Arlene Soxie lives in Nome, and she remembers her son Henry Ongtowasruk growing up.
“He was a happy person,” she said. “He was very bright. And real quick, he had a real quick mind that could figure things out.”
Arlene said she remembers Henry as a young boy; always outside, where he was happiest.
“When he was a very young child he and his younger brother and his other friends would go out camping, in the spring time,” she recalled. “They would go out hunting … [and] they took very little with them. They would catch ducks and they would roast outside and they did … survival things. They were learning how to survive out in the wilderness.”
Arlene’s memories of Henry are frozen in 1999, after he moved to Anchorage as a young man. When he was just 30 years old, Henry was found dead in his motel room, strangled. Arlene insisted on visiting the motel, to see where her son was killed.
“There was a detective that called me. And I requested of him to see the place where he had died. He said it was not a normal thing that they do, but he would see if he could arrange it. And I went down to see where he did pass away.
“Just a little tiny room,” Arlene sighed. “And the manager left it the way it was. He told the detective he favored Henry. He liked him. And he allowed him to come and drink coffee whenever he wanted to, even if it was early in the morning.”
Henry’s killer was never caught. But in February, after nearly 15 years of silence, Arlene said she heard news of the man who may have killed her son.
“One of the detectives was talking to Joshua Wade,” Arlene said, “and he confessed that he was the one that killed my son.
“And it was like he … like he died all over again,” Arlene said. She looked off in the distance, looking far away at nothing, fighting tears.
In Anchorage on Friday June 20, investigators with the Anchorage Police Department and the FBI said they are now investigating claims of previously unknown killings by convicted killer Joshua Wade. In 2009, Wade pleaded guilty to the 2007 killing of Mindy Schloss; he also admitted to the 2000 murder of Della Brown.
APRN’s Josh Edge reports investigators said that, earlier in 2014, Wade told them about three other murders he claims to have committed, including the killing of Henry Ongtowasruk in 1999. Now they’re looking with fresh eyes at old evidence.
“We keep evidence in every homicide case, forever,” said APD Detective Sergeant Slav Markiewicz at Friday’s press conference. “We don’t dispose of the evidence. There are new advances in technology, DNA; we may analyze the evidence now in ways that we were not able to do in 1994 or in 2000.”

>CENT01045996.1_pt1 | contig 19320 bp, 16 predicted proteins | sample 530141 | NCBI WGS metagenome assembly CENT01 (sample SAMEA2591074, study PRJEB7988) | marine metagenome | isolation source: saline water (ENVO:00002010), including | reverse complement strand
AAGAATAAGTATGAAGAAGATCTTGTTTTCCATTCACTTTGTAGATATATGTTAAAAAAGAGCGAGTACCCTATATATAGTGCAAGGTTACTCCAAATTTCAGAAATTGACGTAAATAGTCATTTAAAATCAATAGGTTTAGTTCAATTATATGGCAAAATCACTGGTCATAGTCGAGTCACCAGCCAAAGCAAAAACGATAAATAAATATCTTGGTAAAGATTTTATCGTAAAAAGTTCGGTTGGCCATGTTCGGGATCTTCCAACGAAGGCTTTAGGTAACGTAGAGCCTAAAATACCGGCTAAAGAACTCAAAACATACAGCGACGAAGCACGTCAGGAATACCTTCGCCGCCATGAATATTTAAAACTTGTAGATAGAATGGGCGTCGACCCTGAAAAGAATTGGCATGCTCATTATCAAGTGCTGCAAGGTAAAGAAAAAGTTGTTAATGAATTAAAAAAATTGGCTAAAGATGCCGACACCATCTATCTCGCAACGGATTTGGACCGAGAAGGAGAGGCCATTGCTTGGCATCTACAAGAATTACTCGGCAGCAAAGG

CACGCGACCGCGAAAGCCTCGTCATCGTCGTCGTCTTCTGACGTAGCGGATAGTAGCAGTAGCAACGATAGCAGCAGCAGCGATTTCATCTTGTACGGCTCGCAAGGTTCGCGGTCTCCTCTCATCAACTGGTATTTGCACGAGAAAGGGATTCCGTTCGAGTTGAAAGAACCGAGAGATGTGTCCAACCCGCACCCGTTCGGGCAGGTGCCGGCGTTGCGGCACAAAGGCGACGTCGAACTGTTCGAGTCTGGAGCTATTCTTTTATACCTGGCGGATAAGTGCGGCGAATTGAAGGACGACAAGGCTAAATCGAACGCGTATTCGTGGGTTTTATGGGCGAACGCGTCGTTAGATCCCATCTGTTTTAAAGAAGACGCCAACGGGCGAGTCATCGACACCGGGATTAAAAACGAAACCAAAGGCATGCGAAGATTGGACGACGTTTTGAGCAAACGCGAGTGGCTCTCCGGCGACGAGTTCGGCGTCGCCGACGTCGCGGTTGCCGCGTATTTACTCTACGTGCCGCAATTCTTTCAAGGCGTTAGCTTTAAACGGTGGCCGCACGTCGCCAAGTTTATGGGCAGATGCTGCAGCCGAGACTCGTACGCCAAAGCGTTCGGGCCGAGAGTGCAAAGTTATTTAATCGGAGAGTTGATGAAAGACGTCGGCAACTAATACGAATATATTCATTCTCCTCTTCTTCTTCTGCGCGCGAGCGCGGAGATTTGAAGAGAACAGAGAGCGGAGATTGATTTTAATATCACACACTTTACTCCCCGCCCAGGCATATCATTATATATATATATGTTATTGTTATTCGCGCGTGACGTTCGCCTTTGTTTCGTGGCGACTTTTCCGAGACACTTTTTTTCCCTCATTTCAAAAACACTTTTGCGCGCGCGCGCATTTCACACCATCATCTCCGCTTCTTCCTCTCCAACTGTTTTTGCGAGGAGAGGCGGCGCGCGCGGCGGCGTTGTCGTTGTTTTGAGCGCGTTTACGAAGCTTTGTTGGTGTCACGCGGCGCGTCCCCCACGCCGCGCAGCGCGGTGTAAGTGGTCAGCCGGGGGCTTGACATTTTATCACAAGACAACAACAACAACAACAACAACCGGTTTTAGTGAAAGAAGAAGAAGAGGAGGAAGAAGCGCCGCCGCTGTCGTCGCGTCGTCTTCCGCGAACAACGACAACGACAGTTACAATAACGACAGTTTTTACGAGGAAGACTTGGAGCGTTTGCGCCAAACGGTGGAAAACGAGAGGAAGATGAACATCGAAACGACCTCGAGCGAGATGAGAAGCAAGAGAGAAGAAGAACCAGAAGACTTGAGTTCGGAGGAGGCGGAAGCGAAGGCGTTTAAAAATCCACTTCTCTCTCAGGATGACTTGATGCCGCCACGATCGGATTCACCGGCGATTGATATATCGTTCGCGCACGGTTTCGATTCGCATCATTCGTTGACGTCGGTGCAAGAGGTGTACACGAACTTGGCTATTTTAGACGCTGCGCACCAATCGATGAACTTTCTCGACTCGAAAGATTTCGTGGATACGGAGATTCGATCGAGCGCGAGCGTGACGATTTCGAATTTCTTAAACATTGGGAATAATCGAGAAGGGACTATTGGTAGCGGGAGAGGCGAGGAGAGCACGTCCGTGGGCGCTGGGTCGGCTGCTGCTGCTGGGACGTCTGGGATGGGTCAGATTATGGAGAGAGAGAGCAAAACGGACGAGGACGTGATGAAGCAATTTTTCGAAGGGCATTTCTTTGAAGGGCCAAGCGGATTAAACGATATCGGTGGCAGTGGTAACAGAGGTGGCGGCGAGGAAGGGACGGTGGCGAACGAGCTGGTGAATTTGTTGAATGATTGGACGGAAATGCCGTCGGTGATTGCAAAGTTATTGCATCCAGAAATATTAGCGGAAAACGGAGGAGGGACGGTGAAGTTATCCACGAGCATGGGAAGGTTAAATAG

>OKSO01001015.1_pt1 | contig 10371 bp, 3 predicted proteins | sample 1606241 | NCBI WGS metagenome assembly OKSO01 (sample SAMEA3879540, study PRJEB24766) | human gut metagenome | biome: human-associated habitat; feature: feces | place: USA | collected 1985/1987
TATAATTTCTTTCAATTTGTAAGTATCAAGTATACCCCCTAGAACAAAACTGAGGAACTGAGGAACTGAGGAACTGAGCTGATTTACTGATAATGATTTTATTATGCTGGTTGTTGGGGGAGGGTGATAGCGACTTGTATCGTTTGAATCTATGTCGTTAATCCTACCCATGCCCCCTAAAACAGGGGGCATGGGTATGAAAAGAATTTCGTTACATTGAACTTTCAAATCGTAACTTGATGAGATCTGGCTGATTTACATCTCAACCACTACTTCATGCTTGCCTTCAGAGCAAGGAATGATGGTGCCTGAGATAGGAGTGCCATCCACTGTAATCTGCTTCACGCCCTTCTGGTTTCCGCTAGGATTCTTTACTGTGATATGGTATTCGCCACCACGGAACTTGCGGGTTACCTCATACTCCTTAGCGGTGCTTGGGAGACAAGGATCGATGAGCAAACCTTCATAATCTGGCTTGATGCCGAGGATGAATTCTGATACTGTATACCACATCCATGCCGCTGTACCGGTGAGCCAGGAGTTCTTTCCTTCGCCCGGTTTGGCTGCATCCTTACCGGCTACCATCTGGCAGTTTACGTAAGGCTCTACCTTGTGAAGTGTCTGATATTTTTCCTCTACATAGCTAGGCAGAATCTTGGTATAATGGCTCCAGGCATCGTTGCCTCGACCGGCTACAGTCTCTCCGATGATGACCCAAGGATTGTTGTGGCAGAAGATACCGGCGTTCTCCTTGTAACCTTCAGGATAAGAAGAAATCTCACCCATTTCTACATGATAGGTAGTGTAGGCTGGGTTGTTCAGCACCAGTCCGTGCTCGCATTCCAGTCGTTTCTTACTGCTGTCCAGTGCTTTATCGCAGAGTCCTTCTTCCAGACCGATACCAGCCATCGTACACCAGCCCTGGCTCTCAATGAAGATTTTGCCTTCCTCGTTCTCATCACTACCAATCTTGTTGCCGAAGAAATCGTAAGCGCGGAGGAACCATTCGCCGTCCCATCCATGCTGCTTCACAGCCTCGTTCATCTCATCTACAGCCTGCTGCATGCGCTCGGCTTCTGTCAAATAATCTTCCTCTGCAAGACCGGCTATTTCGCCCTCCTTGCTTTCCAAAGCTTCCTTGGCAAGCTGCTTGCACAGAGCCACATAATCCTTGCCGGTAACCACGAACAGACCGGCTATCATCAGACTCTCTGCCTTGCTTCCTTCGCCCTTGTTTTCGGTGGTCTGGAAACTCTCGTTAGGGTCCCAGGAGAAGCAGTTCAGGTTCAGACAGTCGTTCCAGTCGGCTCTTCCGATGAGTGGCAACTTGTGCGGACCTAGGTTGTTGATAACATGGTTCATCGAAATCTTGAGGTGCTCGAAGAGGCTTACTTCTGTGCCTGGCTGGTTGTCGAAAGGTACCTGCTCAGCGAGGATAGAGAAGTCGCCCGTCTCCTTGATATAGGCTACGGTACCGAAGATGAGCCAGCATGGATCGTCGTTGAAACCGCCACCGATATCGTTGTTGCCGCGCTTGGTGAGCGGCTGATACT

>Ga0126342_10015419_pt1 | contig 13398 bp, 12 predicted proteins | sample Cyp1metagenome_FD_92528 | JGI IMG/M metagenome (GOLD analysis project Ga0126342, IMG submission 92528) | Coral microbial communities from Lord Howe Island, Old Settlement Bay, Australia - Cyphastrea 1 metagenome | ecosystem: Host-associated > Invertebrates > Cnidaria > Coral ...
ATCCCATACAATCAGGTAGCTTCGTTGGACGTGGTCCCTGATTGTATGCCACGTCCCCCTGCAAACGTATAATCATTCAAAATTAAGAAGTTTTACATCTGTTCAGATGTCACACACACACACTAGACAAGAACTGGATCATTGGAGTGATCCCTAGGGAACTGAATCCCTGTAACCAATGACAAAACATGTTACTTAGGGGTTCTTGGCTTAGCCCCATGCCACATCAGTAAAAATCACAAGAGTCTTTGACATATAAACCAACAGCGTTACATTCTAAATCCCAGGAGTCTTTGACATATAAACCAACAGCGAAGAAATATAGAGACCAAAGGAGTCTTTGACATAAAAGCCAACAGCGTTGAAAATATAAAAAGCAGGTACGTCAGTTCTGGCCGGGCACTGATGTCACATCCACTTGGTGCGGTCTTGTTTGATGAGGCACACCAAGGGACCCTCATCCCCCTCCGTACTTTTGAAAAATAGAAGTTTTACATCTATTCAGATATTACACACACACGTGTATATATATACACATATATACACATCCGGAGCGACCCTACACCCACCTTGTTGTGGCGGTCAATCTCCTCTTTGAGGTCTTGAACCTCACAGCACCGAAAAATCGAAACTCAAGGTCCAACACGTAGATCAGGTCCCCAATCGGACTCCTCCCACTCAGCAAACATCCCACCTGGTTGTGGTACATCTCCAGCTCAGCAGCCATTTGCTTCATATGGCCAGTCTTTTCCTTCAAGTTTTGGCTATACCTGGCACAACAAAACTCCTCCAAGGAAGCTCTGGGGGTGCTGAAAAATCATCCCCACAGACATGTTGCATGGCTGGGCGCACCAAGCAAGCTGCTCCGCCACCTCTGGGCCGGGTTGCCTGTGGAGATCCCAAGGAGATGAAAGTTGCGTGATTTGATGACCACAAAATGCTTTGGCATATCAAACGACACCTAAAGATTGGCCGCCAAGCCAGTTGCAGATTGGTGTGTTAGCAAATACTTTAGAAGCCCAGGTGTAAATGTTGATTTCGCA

Beyond Henry Ongtowasruk, investigators said Wade’s claims could also be connected with the murder of 38-year-old John Michael Martin in 1994, as well as a third, as-yet-unidentified man allegedly killed the same night in 2000 that Wade killed Della Brown.
Investigators said Wade gave law enforcement officers details on the additional killings in exchange for transferring him to a federal prison outside Alaska.
“He doesn’t get out of jail. I don’t really care what his motivation is, I just care that he never gets out,” said U.S. Attorney for the District of Alaska Karen Loeffler.
Loeffler said letting Wade spend the rest of his life behind bars in another state was an easy choice, if it means finally putting three unsolved murders to rest.
“He’s not getting anything that harms the community from us,” she continued, “so if we can get some closure to someone, our position was, work with the Department of Law, see what they want.”
But in Nome on Friday, Arlene Soxie said hearing about the connection to Wade back on February at first made her hopeful—a feeling that dissipated after hearing that her son’s alleged killer bargained information to get something he wanted.
“It angered me,” Arlene said. “My son can’t speak for himself. And to know that people in the governing system, or the law, allow things like that, it’s … it’s not right either.”
Investigators are now trying to corroborate Wade’s claims, and it was still unclear Friday whether he could face new charges. That, Arlene said, is not the justice her son deserves.
“I was wishing that there would have been a trial for the murder of my son. And I was told that there would be no trial because he’s in prison already,” she said.
“It seems like the law is for the people who have committed the crime and not for the family members who are left suffering.”
Whether Wade’s claims to the additional murders prove true or false, it seems he got what he wanted: he’s been transferred to a maximum-security federal prison in Indiana, where he will serve out the remainder of his life sentence without the possibility of parole.
As for what Arlene and her family want—justice, a sense of closure—that’s far less certain.
“I could feel for the other family members, because this is something that does not go way,” Arlene said, straining for words. “And even if he did confess, it doesn’t make me feel better. It doesn’t.”
APRN’s Joshua Edge and KTUU’s Mallory Walser contributed information to this story.